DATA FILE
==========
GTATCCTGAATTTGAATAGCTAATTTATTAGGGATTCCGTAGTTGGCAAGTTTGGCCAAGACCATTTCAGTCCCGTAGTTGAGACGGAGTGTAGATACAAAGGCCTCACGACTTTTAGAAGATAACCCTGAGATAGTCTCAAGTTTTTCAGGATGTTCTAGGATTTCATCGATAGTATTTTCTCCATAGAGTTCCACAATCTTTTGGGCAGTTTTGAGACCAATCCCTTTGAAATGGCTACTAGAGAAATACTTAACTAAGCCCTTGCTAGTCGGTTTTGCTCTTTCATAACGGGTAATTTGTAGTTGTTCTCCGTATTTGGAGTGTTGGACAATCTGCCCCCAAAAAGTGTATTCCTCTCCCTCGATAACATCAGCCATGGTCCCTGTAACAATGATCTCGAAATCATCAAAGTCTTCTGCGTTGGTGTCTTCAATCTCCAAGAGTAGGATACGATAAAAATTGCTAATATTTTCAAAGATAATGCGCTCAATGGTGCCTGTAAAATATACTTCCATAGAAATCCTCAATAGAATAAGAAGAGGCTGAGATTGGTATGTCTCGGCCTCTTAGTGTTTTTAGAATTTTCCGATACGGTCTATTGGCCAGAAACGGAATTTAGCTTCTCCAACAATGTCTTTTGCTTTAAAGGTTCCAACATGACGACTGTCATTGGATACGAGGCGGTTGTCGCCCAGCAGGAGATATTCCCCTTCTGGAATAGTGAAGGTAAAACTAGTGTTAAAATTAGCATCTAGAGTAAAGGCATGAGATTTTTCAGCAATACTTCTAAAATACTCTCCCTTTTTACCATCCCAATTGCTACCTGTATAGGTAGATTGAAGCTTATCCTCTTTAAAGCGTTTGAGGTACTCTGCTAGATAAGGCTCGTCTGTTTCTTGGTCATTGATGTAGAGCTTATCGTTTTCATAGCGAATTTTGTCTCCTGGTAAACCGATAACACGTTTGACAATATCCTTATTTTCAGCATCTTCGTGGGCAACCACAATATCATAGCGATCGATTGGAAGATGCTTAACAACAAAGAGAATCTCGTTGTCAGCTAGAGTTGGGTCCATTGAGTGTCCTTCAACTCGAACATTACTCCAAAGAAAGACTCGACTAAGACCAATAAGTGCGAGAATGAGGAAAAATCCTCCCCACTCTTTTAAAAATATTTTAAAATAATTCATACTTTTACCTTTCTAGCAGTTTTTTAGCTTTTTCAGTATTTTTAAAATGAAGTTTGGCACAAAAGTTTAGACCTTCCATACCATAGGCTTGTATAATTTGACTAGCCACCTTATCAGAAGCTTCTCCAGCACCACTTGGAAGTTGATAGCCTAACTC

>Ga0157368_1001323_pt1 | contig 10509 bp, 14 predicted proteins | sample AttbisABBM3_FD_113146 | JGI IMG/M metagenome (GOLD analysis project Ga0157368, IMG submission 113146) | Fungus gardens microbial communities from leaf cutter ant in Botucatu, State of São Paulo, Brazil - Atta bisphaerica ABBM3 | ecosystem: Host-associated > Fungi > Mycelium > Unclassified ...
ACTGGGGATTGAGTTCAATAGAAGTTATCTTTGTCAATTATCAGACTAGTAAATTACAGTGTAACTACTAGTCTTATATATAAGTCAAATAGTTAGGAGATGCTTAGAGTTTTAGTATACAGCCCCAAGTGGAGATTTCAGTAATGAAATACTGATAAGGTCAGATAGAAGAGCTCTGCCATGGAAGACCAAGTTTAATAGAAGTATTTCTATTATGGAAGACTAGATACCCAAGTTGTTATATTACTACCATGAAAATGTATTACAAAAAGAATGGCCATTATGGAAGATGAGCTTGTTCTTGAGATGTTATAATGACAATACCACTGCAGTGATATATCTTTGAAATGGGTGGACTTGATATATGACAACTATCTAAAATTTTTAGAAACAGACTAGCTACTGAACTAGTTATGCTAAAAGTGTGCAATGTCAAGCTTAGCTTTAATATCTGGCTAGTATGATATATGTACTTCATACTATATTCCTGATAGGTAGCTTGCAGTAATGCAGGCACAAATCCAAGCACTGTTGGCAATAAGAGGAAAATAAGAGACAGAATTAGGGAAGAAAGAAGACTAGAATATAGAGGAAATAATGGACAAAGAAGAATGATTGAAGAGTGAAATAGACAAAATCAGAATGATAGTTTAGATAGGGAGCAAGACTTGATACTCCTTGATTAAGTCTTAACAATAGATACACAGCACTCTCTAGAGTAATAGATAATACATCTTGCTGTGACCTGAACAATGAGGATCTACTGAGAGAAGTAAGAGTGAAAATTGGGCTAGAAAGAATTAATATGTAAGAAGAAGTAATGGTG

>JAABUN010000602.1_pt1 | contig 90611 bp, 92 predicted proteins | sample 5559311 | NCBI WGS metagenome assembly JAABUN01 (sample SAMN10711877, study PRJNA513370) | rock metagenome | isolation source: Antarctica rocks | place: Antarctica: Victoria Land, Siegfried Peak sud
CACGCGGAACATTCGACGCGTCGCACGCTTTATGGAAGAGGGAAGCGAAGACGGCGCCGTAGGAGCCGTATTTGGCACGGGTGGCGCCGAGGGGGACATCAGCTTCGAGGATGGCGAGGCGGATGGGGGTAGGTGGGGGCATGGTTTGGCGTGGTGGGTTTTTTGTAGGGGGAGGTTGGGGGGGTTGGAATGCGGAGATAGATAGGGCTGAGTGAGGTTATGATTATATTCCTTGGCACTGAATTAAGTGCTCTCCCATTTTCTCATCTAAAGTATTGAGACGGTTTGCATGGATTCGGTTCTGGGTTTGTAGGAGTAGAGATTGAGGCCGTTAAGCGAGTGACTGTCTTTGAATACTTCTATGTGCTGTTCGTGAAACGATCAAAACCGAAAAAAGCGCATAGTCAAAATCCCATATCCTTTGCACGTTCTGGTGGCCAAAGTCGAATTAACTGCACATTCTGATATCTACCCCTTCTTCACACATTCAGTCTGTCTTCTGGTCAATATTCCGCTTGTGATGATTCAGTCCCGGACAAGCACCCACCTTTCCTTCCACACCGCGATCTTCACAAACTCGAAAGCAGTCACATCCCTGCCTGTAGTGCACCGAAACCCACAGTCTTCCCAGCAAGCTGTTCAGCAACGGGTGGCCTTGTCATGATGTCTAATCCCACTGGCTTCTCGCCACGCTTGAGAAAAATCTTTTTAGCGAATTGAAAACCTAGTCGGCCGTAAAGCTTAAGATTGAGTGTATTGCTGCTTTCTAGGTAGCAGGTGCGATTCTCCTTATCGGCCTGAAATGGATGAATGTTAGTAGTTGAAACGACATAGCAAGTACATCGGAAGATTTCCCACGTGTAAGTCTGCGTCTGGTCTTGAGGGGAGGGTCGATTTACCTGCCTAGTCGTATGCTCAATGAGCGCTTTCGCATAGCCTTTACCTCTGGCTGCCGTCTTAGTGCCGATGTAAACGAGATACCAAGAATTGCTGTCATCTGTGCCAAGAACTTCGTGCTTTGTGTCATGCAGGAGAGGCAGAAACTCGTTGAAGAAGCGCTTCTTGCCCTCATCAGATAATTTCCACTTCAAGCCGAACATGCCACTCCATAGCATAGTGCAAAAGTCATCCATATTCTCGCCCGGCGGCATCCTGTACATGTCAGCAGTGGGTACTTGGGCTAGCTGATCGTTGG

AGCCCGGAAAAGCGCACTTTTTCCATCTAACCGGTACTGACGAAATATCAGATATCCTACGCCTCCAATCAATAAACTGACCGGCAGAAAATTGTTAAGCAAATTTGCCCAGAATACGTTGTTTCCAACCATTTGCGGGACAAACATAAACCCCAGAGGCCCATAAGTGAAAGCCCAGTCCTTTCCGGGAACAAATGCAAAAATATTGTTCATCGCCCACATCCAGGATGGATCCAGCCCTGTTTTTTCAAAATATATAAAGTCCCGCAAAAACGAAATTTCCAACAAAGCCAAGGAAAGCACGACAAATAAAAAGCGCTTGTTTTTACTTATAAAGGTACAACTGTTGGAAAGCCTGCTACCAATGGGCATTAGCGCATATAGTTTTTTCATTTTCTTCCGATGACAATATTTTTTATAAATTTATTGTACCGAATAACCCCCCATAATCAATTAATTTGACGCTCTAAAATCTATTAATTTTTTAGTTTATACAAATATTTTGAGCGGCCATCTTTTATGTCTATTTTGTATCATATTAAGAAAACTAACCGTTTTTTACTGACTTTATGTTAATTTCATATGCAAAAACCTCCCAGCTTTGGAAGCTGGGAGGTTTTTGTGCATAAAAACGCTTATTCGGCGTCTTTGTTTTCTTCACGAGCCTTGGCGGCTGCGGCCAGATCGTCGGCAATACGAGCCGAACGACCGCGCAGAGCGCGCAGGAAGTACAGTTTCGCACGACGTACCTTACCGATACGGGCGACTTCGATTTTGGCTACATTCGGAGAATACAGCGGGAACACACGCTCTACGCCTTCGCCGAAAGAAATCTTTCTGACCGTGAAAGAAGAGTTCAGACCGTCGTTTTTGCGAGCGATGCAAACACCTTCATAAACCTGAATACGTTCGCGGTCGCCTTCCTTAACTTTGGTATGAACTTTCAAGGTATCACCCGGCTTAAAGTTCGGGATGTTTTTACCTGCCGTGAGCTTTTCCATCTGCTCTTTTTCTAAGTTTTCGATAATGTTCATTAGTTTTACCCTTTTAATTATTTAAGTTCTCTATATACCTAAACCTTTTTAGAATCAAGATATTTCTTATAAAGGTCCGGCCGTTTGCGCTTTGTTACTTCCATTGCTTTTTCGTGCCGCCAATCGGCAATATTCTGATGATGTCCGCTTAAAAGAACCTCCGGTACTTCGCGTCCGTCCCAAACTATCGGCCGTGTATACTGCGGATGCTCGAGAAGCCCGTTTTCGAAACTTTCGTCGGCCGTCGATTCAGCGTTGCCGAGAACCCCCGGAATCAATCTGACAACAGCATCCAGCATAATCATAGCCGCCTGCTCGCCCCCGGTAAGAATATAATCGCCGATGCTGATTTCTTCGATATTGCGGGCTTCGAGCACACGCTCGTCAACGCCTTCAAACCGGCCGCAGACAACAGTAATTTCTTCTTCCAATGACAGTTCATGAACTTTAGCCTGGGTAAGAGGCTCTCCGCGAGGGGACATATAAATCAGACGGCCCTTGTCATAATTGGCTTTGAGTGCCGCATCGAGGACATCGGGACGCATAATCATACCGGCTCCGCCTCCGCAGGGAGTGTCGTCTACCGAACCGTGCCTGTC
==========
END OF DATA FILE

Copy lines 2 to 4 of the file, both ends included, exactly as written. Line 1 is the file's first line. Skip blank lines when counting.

>Ga0157368_1001323_pt1 | contig 10509 bp, 14 predicted proteins | sample AttbisABBM3_FD_113146 | JGI IMG/M metagenome (GOLD analysis project Ga0157368, IMG submission 113146) | Fungus gardens microbial communities from leaf cutter ant in Botucatu, State of São Paulo, Brazil - Atta bisphaerica ABBM3 | ecosystem: Host-associated > Fungi > Mycelium > Unclassified ...
ACTGGGGATTGAGTTCAATAGAAGTTATCTTTGTCAATTATCAGACTAGTAAATTACAGTGTAACTACTAGTCTTATATATAAGTCAAATAGTTAGGAGATGCTTAGAGTTTTAGTATACAGCCCCAAGTGGAGATTTCAGTAATGAAATACTGATAAGGTCAGATAGAAGAGCTCTGCCATGGAAGACCAAGTTTAATAGAAGTATTTCTATTATGGAAGACTAGATACCCAAGTTGTTATATTACTACCATGAAAATGTATTACAAAAAGAATGGCCATTATGGAAGATGAGCTTGTTCTTGAGATGTTATAATGACAATACCACTGCAGTGATATATCTTTGAAATGGGTGGACTTGATATATGACAACTATCTAAAATTTTTAGAAACAGACTAGCTACTGAACTAGTTATGCTAAAAGTGTGCAATGTCAAGCTTAGCTTTAATATCTGGCTAGTATGATATATGTACTTCATACTATATTCCTGATAGGTAGCTTGCAGTAATGCAGGCACAAATCCAAGCACTGTTGGCAATAAGAGGAAAATAAGAGACAGAATTAGGGAAGAAAGAAGACTAGAATATAGAGGAAATAATGGACAAAGAAGAATGATTGAAGAGTGAAATAGACAAAATCAGAATGATAGTTTAGATAGGGAGCAAGACTTGATACTCCTTGATTAAGTCTTAACAATAGATACACAGCACTCTCTAGAGTAATAGATAATACATCTTGCTGTGACCTGAACAATGAGGATCTACTGAGAGAAGTAAGAGTGAAAATTGGGCTAGAAAGAATTAATATGTAAGAAGAAGTAATGGTG

>JAABUN010000602.1_pt1 | contig 90611 bp, 92 predicted proteins | sample 5559311 | NCBI WGS metagenome assembly JAABUN01 (sample SAMN10711877, study PRJNA513370) | rock metagenome | isolation source: Antarctica rocks | place: Antarctica: Victoria Land, Siegfried Peak sud